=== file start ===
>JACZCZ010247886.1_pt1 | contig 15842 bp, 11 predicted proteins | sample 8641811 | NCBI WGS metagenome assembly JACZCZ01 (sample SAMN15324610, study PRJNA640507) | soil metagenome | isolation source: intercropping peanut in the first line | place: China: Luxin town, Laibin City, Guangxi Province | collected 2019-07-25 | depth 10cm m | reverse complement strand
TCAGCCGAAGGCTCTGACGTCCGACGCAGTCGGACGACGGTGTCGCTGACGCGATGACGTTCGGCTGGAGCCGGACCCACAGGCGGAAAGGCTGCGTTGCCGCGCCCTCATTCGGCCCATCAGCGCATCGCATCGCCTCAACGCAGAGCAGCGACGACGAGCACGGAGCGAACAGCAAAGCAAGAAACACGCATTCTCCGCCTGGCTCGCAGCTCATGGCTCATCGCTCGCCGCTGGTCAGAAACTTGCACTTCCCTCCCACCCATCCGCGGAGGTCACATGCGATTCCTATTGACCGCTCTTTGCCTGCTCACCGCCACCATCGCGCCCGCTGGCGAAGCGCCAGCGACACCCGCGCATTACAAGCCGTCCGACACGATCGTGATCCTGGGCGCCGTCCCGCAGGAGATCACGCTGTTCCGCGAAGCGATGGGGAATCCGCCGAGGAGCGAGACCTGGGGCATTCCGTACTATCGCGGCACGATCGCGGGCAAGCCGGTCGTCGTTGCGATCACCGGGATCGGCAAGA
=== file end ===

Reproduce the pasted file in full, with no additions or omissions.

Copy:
>JACZCZ010247886.1_pt1 | contig 15842 bp, 11 predicted proteins | sample 8641811 | NCBI WGS metagenome assembly JACZCZ01 (sample SAMN15324610, study PRJNA640507) | soil metagenome | isolation source: intercropping peanut in the first line | place: China: Luxin town, Laibin City, Guangxi Province | collected 2019-07-25 | depth 10cm m | reverse complement strand
TCAGCCGAAGGCTCTGACGTCCGACGCAGTCGGACGACGGTGTCGCTGACGCGATGACGTTCGGCTGGAGCCGGACCCACAGGCGGAAAGGCTGCGTTGCCGCGCCCTCATTCGGCCCATCAGCGCATCGCATCGCCTCAACGCAGAGCAGCGACGACGAGCACGGAGCGAACAGCAAAGCAAGAAACACGCATTCTCCGCCTGGCTCGCAGCTCATGGCTCATCGCTCGCCGCTGGTCAGAAACTTGCACTTCCCTCCCACCCATCCGCGGAGGTCACATGCGATTCCTATTGACCGCTCTTTGCCTGCTCACCGCCACCATCGCGCCCGCTGGCGAAGCGCCAGCGACACCCGCGCATTACAAGCCGTCCGACACGATCGTGATCCTGGGCGCCGTCCCGCAGGAGATCACGCTGTTCCGCGAAGCGATGGGGAATCCGCCGAGGAGCGAGACCTGGGGCATTCCGTACTATCGCGGCACGATCGCGGGCAAGCCGGTCGTCGTTGCGATCACCGGGATCGGCAAGA